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Lack of awareness of mental health issues

Taupo, New Zealand


My name is Rachel Williams and I have a story I would like to share with your readers about the consequences of a lack of mental health services in Tonga, and lack of awareness of mental health issues by Tongan people.

Two years ago my husband and I moved from New Zealand to Tonga so that my husband could take up a job with a local company in charge of growing squash. At the time my husband had undiagnosed depression, and the move to Tonga tipped him over the edge.

We are now separated and I have moved back to NZ. My husband continues to live and work in Tonga, however his personality is so altered that the lifestyle he chooses now is one that he would have hated prior to his depression. He now lives an alternative lifestyle, associating with the underbelly of Tongan society and freely participating in their recreational habits. Previously he was a high achiever who mingled easily with people from all levels of society and previously he had very little tolerance for drug takers, prostitutes and petty criminals.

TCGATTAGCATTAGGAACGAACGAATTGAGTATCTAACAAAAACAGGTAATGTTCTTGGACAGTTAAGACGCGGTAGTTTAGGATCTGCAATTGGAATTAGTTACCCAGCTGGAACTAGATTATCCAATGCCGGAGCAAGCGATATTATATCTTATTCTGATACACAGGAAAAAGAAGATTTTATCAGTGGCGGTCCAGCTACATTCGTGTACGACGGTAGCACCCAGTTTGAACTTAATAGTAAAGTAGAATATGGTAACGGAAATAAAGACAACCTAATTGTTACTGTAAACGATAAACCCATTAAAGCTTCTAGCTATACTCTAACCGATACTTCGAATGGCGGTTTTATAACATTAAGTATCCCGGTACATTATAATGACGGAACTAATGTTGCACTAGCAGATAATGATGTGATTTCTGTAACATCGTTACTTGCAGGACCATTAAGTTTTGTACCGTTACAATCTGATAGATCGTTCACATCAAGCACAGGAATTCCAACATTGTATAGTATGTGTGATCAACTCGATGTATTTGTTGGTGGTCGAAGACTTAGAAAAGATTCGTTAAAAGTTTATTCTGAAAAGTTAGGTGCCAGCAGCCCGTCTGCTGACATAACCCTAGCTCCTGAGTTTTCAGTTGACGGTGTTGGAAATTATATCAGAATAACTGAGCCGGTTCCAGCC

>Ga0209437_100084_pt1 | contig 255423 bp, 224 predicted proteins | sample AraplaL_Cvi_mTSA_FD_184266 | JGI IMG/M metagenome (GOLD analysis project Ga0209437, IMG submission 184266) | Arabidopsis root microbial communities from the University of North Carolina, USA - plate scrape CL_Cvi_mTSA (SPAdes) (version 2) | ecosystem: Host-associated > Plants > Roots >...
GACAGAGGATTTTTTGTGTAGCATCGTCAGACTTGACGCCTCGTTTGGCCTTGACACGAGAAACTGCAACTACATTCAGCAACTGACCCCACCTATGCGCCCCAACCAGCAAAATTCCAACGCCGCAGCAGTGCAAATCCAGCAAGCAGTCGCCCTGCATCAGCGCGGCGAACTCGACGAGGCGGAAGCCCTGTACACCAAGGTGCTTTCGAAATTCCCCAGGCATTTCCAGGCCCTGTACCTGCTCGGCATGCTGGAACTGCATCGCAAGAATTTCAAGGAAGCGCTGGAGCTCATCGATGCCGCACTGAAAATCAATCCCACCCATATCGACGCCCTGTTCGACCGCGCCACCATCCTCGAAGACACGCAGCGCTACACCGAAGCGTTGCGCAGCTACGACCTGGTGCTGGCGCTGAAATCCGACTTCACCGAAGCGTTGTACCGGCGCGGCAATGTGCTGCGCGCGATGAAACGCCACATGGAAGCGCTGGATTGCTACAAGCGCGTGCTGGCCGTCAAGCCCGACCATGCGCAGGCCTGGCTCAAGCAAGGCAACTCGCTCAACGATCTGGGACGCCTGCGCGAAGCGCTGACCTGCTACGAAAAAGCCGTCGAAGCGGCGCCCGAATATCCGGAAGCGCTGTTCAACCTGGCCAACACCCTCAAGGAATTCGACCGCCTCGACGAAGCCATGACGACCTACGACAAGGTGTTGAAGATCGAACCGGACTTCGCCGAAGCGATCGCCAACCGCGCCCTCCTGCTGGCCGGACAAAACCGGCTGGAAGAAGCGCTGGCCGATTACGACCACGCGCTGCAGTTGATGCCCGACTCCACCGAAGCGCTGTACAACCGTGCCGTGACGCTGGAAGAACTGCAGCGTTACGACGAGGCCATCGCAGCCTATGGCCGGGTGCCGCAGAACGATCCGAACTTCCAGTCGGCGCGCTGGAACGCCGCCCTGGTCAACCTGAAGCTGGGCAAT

Now he has more or less no contact with anyone outside of Tonga, despite having lots of friends and family in NZ and England. In my opinion he is “hiding” in Tonga because it is an easy place to remain unchallenged about his depression as nobody cares about the palangis that come unstuck.

The difficulty in treating people with depression is that often they are in denial that they need help. However, in New Zealand once someone is diagnosed with depression, there is a lot of pressure on that person to obtain help because depression is widely recognised and accepted. There is less stigma in NZ about mental illnesses than in Tonga. I have a number of friends in NZ who freely admit they have depression or schizophrenia and that they are receiving treatment for it. In Tonga, I found that people recognise the term “depression” but have no understanding of the resulting behaviour, and tended to account for my husband’s behaviour towards me (which was appalling) to the fact that he is an athiest.

It is now two years that we have separated and I can now apply for a divorce. I am glad to be able to get away from someone that I now have very little in common with. But I am also sad that I have lost my husband to depression. …

I hope that in publishing this story it will make depression and other mental illnesses more recognised, and help to remove the stigma attached, so that more people come forward for treatment.

Yours sincerely

Rachel Williams